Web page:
Rapunzel CoverThe Rebirth of Rapunzel was quite a different book for Fablecroft, being mostly non-fiction. What drew you to such a project? Is this an avenue that you’re interested in Fablecroft continuing to explore? 

I blame Sean Williams for this – the thing is, writers are pretty good at what they do, even when the writing they are doing is compiling research. I read Sean’s PhD exegesis on matter transmission (which was awesome) and it made me think about all the fantastic authors I know who have done / are doing creative PhDs, and wonder if any might have similar works on their own topics that they might like to see published. Funnily enough, there are quite a few of them! I still hope to be able to do Sean’s exegesis, and I have a couple of others in my hands for consideration as well. I’m not sure it’s a terribly financially viable project, but it’s certainly one I’m enjoying.

What Australian work have you loved recently?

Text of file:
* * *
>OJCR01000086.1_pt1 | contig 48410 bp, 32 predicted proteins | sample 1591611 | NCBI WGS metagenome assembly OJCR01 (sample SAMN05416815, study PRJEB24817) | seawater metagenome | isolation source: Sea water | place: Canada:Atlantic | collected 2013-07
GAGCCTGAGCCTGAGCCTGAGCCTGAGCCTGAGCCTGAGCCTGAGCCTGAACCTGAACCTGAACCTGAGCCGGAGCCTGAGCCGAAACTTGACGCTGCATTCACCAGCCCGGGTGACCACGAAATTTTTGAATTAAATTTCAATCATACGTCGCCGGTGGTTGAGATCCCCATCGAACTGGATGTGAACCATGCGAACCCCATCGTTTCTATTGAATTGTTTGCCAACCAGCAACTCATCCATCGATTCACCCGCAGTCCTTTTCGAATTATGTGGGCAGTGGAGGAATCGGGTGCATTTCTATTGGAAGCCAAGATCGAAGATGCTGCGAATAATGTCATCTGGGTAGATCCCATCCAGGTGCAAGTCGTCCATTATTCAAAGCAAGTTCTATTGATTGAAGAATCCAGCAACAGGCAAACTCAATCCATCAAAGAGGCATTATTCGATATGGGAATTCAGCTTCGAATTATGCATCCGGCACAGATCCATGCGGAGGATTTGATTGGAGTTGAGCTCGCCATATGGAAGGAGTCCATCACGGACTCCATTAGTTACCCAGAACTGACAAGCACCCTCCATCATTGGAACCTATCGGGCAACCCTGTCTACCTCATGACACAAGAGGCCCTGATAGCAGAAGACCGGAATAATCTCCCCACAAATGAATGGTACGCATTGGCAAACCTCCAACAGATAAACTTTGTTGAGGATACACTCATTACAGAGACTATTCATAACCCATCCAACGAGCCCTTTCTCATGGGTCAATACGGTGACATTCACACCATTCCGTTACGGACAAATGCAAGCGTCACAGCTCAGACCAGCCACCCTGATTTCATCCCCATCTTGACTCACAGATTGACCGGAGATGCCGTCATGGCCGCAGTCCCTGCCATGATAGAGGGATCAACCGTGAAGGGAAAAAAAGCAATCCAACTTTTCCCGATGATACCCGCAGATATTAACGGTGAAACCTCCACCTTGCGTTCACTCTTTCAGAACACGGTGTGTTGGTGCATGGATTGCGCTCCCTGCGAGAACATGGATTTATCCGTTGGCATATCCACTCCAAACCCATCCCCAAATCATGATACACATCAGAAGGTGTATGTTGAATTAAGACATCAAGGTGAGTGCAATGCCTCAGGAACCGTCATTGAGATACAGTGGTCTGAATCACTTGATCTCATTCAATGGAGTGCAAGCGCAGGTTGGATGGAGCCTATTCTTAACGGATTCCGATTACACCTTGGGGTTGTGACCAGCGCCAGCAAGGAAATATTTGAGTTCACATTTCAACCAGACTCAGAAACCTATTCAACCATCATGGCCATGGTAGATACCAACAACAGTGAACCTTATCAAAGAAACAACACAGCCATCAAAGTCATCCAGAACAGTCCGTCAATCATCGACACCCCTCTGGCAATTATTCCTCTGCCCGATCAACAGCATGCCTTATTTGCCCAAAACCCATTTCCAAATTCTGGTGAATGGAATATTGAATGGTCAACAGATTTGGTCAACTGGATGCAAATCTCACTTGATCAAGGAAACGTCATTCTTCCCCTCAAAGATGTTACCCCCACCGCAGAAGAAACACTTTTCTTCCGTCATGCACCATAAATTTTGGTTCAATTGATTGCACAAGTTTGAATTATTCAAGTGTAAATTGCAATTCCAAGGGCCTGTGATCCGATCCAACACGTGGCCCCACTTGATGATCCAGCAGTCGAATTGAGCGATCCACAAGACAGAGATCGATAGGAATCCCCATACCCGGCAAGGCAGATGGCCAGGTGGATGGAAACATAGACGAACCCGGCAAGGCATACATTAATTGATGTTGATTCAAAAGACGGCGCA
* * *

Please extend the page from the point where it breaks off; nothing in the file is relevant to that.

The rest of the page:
My favourite question! I have list… Vigil by Angela Slatter is fantastic and I’m excited to see where she takes the character next; I thoroughly enjoyed CS Pacat’s Captive Prince trilogy; I was delighted to see a new instalment in Tansy Rayner Robert’s superhero world with the story “Kid Dark Against The Machine”; revisiting Livia Day’s Café La Femme series last week was great fun; I FINALLY read Garth Nix’s Sabriel series this year (I know, I can’t believe it took me this long either!); Welcome to Orphancorp by Marlee Jane Ward was astonishingly good and I’m so glad I got a story from her for In Your FaceMagrit by Lee Battersby is perhaps the darkest and best children’s novel I’ve ever read; and this year I read for the WA Premier’s Book Awards, so powered through several dozen Aussie YA books too, which I can’t really discuss. But check out my Goodreads page and ActiveReviews to check out what I’m reading!